Life outside the fences

In organizations there are often only two groups of people; the sheep and the wolves.

The sheep are the people fenced in by their boss’ orders and their job descriptions, held fast in their pens by the roving wolves who are ready to bite at the ankles of any sheep that tries to do something before being asked or ventures out away from their narrow role in the organization.

From a sheep’s perspective, all those other people in the organization that are not in fences must be wolves.  Though the sheep have encountered some wolves kinder than others, they can’t recall anyone outside the fences who wasn’t trying to control the sheep for their own gain.

What do you get in an organization full of sheep and wolves when you introduce people who are driving change?

Driving change: choosing a change for yourself and clearing the obstacles for others to internally choose the change too.

The sudden creation of a third group of people: sheep dogs.

The sheep dogs don’t want to hurt the sheep; they want the sheep to flourish.

The sheep dogs aren’t on the side of the wolves; they want the wolves held a bay.

The sheep dogs are those people in the organization wandering outside the fences of their boss’ orders and their narrow job descriptions, but instead of driving the sheep to change, they are clearing the way for others to choose a life outside of the fences too.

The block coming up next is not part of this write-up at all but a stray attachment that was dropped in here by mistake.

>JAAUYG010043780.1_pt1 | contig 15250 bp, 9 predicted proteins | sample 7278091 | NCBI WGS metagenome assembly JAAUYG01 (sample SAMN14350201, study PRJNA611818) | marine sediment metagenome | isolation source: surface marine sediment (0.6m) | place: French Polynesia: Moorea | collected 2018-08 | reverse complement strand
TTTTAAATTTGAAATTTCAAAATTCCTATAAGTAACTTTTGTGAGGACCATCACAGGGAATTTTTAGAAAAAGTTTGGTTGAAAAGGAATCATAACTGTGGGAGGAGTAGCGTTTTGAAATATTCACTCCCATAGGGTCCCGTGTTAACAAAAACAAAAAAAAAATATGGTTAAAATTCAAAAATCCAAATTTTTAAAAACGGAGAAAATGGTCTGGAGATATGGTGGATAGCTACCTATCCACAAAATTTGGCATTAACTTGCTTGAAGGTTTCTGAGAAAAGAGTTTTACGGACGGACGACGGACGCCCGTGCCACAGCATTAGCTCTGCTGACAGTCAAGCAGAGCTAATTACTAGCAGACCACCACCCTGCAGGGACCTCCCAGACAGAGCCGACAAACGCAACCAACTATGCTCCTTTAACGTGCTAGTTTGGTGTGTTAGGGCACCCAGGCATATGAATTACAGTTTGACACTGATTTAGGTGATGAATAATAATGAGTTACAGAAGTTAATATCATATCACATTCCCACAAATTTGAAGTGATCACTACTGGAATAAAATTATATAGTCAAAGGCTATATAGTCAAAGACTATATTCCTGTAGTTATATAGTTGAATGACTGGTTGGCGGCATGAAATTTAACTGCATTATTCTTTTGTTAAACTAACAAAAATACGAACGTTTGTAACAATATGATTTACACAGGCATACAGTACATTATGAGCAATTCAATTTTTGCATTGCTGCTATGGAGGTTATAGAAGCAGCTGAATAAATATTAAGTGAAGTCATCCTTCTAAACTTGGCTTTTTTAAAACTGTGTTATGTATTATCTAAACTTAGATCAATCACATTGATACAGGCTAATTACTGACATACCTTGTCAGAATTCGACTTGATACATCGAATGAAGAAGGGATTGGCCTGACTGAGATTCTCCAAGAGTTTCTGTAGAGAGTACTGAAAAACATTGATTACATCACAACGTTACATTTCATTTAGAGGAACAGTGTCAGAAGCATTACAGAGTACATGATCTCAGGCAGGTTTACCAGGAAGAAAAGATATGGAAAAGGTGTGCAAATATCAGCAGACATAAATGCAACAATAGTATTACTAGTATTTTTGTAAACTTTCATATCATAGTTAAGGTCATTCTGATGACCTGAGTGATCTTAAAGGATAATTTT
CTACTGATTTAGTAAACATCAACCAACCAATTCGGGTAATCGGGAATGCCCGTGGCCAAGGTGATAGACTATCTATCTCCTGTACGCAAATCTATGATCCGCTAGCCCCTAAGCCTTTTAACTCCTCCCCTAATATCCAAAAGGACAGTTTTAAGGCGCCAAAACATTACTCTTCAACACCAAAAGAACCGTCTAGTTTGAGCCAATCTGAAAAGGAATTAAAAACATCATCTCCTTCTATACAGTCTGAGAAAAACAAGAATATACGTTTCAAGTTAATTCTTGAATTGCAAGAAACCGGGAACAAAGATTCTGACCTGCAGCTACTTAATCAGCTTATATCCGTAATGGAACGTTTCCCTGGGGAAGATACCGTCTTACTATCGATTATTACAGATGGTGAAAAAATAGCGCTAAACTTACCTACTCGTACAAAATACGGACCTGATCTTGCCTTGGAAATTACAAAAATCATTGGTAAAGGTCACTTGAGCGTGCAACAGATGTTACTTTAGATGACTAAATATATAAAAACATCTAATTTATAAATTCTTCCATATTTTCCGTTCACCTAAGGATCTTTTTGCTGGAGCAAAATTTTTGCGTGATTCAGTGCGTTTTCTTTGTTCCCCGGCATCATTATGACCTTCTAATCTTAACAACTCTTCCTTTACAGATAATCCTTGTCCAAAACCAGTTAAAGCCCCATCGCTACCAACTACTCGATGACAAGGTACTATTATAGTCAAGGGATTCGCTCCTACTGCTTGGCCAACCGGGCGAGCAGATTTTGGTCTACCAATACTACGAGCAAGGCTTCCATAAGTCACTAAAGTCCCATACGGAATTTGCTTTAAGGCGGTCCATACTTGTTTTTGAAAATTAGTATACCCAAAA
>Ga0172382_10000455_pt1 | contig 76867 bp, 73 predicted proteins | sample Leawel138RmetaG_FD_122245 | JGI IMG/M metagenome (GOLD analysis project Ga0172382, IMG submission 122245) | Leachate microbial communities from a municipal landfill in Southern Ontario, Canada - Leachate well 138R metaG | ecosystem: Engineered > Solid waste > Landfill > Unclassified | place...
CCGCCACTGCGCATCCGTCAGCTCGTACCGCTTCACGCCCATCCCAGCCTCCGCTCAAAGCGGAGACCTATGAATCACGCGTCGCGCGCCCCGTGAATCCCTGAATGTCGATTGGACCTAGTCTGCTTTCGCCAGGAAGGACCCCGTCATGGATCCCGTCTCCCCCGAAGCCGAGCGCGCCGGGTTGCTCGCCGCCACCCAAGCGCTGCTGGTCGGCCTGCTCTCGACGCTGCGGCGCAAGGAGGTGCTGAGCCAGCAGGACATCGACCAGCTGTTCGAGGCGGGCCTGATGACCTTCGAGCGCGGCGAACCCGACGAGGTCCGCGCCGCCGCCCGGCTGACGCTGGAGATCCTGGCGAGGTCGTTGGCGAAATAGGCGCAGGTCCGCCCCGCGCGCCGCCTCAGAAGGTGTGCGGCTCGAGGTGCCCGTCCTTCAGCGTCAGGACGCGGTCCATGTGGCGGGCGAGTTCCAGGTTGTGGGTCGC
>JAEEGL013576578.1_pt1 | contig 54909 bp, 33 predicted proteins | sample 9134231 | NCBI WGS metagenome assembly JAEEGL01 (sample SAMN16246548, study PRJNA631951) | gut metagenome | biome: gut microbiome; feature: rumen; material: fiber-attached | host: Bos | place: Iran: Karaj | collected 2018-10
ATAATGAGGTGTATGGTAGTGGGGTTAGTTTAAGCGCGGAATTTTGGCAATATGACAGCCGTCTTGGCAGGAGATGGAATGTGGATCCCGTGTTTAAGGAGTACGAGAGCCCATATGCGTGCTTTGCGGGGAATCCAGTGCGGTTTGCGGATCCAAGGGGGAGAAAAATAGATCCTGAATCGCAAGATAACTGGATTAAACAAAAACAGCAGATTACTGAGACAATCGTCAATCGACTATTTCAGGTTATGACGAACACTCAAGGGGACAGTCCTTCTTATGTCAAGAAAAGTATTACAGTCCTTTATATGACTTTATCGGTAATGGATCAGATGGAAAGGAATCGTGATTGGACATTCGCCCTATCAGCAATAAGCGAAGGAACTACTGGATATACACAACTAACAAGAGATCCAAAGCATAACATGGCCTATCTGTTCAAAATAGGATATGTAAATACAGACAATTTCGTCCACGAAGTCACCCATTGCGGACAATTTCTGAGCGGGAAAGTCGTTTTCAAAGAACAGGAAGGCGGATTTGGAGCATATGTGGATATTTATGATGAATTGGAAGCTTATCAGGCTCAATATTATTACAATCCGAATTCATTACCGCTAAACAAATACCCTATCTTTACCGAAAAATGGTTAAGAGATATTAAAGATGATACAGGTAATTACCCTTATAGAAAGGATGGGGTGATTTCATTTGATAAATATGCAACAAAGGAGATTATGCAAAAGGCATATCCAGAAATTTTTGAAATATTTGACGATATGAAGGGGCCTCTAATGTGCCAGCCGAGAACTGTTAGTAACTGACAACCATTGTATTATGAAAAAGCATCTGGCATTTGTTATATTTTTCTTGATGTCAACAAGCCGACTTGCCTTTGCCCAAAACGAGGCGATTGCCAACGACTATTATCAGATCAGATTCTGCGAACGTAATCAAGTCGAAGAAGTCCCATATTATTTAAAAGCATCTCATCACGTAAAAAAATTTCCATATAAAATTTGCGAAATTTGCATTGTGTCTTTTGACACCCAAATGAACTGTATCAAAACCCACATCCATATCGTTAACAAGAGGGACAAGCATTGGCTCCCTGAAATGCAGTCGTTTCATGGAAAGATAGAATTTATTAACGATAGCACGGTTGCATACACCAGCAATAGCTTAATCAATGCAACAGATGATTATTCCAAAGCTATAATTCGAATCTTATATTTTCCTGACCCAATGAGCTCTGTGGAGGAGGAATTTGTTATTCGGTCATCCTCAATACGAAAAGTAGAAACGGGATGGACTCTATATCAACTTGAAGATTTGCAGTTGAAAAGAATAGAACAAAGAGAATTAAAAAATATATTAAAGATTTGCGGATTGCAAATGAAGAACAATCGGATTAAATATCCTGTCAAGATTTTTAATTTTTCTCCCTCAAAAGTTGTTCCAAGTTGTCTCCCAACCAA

If you are a sheep dog, your problem, as you are introduced into a traditionally sheep-versus-wolf organization, is that both the sheep and the wolves immediately assume you are a wolf.

What else could you be? You are outside the fences.

Why else would you have left the fences except to gain power over others and inflict your will upon them?

Is there any other reason?

Yes, there is.

Driving change is about stepping out of your fence because the organization needs it, you feel it, and you can do it.

Driving change requires you to be outside the fences with the wolves but requires that you resist any urge to  exercise your will over others.

Instead you must direct all your energy to exercising your will over yourself, getting yourself moving first, then creating movement in the sheep and the wolves by your example and your commitment to them and the organization.

Be a sheep dog.

Drive change.

Why not try?

Fun note: Watch the movie “Babe” for a visual example of a sheep-versus-wolves organization transformed through an ultimate driving change sheep dog (okay, sheep pig).

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5 thoughts on “Life outside the fences

  • February 9, 2011 at 8:53 am
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    That’s an amazingly vivid analogy. I love it!

    Question: What do you do with a sheep who refuses to do anything more than eat grass and poop because it’s not part of their “position description?” I get so frustrated when I clear a path, provide a vision and then the person won’t budge because they believe the path ahead is above or below their pay grade. Maybe we should call those people sacrificial lambs 🙂

  • February 9, 2011 at 8:11 pm
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    April… YOU ROCK! What an excellent analogy. This ol’ sheep dog could use some more sheep dogs in the mix, that’s for sure. Very inspiring post- Thank you. 🙂

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